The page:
Here's the Secret Behind Boston Scientific's New DBS Device

Unlike traditional DBS systems that are built from pacemaker technology, this device is modeled from cochlear implant technology and the precise stimulation of auditory nerves it uses to replicate hearing.

 FDA approved Boston Scientific's Vercise deep brain stimulation system to treat symptoms of Parkinson’s disease.

Boston Scientific Corp.

Unlike traditional deep brain stimulation (DBS) systems that are built from pacemaker technology, Boston Scientific's Vercise DBS is modeled from cochlear implant technology and the precise stimulation of auditory nerves it uses to replicate hearing. The device is now FDA approved for the treatment of Parkinson's disease symptoms, the company announced this week.

"The cochlear implant technology, when you think about it, is really designed and engineered to precisely stimulate the auditory nerves to produce a sense of hearing,"

Maulik Nanavaty, a senior vice president at Boston Scientific and president of the company's neuromodulation business, told MD+DI. "It's not just listening to a certain tone, but if you're listening to music you can hear everything, not just a single tone."

Nanavaty said that traditional DBS technology stemmed from pacemaker technology. That means it had a single source of power and was designed to stimulate the muscle, he said.  So even though the lead gets placed in the target area where physicians are trying to stimulate, the stimulation is still coming from a single source of power.

By building the Vercise DBS on cochlear implant technology, the device is able to precisely stimulate the area that needs stimulation in order to optimize the therapy, Nanavaty said.

"The reason that's so important is that the real estate of your brain is worse than Manhattan, so you want to be able to go and just stimulate the area you want to stimulate and minimize the side effects because there's a whole bunch of brain structures all around you," he said.  

This increases the therapeutic window, Nanavaty said, which improves the longevity of the therapy.

The Vercise System, which first launched in Europe in 2012, has the smallest implantable pulse generator on the market, and Nanvaty said it is very easy to recharge through the skin. It also has a battery life of more than 15 years.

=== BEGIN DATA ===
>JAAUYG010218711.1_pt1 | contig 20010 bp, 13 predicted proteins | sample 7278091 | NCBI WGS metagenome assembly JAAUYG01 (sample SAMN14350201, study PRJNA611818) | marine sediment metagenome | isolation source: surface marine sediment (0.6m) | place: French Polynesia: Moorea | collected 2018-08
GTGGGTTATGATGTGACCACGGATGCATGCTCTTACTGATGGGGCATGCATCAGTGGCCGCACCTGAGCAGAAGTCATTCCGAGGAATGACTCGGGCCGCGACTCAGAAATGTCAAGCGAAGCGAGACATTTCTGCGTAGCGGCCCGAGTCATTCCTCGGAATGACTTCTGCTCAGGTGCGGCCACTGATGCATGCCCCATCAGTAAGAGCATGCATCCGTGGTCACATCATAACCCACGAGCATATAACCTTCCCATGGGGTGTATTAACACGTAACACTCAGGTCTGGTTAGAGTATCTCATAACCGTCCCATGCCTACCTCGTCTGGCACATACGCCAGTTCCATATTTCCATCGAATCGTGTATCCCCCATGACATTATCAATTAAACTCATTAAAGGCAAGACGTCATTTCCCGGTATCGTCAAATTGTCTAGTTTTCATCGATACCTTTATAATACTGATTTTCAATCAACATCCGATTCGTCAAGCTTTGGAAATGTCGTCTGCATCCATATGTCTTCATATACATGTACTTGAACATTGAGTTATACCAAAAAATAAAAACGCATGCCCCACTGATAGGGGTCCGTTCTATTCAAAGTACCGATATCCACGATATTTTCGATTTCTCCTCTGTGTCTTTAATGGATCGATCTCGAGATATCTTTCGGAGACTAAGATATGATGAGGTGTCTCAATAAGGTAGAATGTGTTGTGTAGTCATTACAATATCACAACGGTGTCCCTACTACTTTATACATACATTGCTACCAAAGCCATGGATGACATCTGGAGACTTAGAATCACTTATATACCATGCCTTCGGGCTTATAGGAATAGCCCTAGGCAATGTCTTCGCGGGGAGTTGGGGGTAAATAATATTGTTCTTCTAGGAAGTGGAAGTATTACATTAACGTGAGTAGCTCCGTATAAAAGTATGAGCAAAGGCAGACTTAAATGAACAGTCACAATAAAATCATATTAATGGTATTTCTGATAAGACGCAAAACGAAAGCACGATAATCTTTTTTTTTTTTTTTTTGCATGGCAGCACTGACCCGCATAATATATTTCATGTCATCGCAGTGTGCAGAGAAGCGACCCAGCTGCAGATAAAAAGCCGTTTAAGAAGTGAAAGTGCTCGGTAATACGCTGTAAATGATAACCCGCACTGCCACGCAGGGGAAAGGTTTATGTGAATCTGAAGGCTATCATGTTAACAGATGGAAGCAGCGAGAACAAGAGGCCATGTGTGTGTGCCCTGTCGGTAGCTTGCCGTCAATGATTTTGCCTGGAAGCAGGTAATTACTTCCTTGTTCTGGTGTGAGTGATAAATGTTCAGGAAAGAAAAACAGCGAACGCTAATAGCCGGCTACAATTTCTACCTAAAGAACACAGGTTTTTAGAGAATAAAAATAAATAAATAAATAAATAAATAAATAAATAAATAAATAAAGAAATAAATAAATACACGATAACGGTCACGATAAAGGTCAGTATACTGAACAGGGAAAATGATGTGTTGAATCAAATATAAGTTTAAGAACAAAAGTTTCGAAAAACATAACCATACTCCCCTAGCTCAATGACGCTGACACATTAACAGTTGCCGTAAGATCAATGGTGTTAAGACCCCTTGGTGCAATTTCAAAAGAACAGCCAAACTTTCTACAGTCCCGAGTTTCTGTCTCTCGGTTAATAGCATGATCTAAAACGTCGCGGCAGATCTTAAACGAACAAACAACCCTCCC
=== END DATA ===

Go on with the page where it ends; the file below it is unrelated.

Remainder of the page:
The Vercise System leads have eight contacts with a long total span of 15.5mm, tight spacing between each contact of .5mm, and multi-lumen construction, the company noted. These system features are designed to work together to address common challenges in DBS therapy such as fluctuations in symptoms and the progressive nature of the condition by offering more adaptable delivery of stimulation.

"Our system stands apart from the field in its approach, and is changing the traditional definition of how we can leverage technology to treat patients with Parkinson's disease," Nanavaty said.

FDA approved the device based on the INTREPID study, which was the first multicenter, prospective, double-blind, randomized sham-controlled study of DBS for Parkinson's disease in the United States. The study evaluated the safety and effectiveness of the Vercise System in 292 patients at 23 sites. Boston Scientific said the study met its primary endpoint of mean change in waking hours with good symptoms control (in 160 patients). Data from the study is expected to be released next year.

The company said it also submitted safety data from the European multicenter, prospective, single-arm VANTAGE study to support the FDA filing. In that study, 40 patients treated with the Vercise DBS demonstrated a 63% improvement in motor function at 52 weeks from baseline as measured by the Unified Parkinson's Disease Rating Scale III, Nanavaty said. The VANTAGE study also demonstrated improvements in quality of life and medicine use.

Nanavaty said the company is studying the use of the platform in the treatment for stroke rehab patients and Alzheimer's patients. Cleveland Clinic used the Vercise System to perform the first DBS surgery for stroke recovery nearly a year ago (Dec. 19, 2016) as part of an ongoing trial assessing the procedure's potential to improve movement in patients recovering from a stroke.

“If this research succeeds, it is a new hope for patients that have suffered a stroke and have remained paralyzed after a stroke. It is an opportunity to allow our patients to rehabilitate and gain function and therefore gain independence,” said Andre Machado, MD, PhD, chairman of Cleveland Clinic’s Neurological Institute. “Our knowledge to date shows that deep brain stimulation can help the brain reorganize, can help the brain adapt, beyond what physical therapy alone can do. The goal of our study is to boost rehabilitation outcomes beyond what physical therapy alone could achieve.”

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